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Apostle Bikeworks opens on the west side

WICHITA — Mark Moerner has been bicycling for about 25 years, and he’s been in the aircraft industry almost that long.

“I just kept getting laid off and laid off,” he says. “I just want to be in charge of my own destiny.”

He went through a small-business program at Wichita State University in which he developed a business plan and marketing strategy.

“They were a huge help.”

That led to his new Apostle Bikeworks, which is in 1,100 square feet at the southwest corner of 21st and Tyler.

“An apostle is a messenger,” Moerner says. “I just want to be a messenger.”

His message is “getting people out and having a good time.”

“I’m trying to be different than everybody else,” Moerner says. “Sell different things and have a different attitude.”

That includes Kona and Jamis bikes along with parts and accessories and other items related to biking. He’ll also do repairs.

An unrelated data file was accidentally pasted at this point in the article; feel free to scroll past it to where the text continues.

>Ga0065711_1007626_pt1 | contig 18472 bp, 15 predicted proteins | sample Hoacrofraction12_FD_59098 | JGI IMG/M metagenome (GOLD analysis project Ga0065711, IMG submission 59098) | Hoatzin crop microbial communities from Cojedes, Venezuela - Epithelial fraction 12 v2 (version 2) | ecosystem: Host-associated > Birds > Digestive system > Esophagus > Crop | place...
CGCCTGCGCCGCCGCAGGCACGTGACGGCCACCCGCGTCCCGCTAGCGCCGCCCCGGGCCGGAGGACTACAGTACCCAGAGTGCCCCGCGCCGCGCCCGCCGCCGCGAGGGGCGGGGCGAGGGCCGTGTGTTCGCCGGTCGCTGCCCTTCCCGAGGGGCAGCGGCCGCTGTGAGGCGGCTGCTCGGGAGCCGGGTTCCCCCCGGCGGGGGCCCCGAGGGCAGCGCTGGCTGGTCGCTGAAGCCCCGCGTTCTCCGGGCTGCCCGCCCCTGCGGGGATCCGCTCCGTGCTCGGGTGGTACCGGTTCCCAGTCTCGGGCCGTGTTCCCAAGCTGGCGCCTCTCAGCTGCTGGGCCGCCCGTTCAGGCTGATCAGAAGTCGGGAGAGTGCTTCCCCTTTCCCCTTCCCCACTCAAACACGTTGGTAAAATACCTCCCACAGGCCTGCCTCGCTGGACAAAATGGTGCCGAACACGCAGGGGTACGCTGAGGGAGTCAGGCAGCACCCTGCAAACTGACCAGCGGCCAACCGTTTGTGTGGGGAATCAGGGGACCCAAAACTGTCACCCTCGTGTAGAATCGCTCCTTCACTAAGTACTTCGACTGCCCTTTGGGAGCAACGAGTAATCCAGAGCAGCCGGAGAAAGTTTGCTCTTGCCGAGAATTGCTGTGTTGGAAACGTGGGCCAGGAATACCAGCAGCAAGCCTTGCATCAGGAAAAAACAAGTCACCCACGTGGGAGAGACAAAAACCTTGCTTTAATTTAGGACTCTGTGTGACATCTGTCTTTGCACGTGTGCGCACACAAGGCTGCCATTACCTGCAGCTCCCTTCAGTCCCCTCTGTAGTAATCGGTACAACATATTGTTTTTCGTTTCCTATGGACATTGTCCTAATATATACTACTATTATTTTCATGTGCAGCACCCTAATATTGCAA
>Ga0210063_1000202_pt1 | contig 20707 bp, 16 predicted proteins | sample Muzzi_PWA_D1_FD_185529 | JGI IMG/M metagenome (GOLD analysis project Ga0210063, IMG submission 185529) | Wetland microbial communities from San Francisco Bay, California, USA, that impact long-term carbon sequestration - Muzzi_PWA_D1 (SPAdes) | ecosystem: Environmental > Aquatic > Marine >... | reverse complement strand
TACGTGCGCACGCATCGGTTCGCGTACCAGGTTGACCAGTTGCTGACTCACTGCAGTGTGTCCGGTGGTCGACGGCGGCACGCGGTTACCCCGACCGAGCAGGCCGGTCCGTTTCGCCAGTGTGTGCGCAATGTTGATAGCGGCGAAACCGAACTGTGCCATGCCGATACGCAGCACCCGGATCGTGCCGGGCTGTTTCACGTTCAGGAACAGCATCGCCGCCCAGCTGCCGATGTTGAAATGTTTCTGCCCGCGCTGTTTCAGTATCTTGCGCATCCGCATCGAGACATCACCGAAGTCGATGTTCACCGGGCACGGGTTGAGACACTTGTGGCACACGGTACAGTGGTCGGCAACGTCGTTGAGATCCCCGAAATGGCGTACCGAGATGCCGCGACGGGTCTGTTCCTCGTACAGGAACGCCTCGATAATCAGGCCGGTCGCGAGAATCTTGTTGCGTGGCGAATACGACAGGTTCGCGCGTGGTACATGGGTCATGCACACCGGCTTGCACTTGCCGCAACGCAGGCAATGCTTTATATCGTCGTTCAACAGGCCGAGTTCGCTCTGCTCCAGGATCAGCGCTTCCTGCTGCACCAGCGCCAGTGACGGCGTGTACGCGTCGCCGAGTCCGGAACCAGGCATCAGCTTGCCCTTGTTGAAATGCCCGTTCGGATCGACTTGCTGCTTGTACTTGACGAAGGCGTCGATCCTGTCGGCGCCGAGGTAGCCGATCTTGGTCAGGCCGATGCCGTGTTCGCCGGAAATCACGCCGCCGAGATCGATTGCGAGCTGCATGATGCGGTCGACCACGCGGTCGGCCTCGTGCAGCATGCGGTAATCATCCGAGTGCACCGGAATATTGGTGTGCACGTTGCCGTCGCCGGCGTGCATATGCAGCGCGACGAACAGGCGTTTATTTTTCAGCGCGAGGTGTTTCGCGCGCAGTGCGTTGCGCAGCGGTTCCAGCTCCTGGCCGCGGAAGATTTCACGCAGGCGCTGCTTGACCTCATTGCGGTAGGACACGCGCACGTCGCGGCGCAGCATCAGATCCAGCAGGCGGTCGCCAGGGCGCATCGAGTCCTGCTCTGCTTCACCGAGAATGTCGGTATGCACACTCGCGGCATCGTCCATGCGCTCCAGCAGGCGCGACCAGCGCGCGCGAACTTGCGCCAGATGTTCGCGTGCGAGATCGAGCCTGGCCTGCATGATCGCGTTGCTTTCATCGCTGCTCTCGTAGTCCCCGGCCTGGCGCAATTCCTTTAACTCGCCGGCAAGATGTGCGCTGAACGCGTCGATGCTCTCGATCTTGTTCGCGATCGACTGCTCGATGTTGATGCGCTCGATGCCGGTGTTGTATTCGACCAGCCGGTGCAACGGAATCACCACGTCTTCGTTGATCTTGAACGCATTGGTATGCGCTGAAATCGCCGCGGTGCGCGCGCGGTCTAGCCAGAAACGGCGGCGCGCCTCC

“Basically it’s a bike shop that I would want to go into,” Moerner says.

He says he’s been in some stores where “they’re about as excited as a death row inmate.”

“I just want to be fun and be a place where people can come and hang out.”

He’s also going for convenience.

“There’s not another bike shop that’s right along here,” Moerner says. “There’s riders I see all day long going back and forth. … They can just hop in here … real quick and be back on their way.”

Moerner says he’ll be open 10 a.m. to 6 p.m. Mondays through Fridays and 10 a.m. to 3 p.m. on Saturdays.

“Because Saturdays I want to go ride, too.”

Train Insane CrossFit to open downtown

WICHITA – Cole Warner and Breanna Long hope to take advantage of the fitness craze CrossFit and otherwise with their new Train Insane CrossFit gym.

The two, who used to work for another Wichita fitness business, will open theirs in 7,000 square feet at 235 N. Emporia.

Warner says he was helping his previous employer find space for another gym when he found this downtown space. He says his employer decided not to use it, and he and Long decided they wanted it.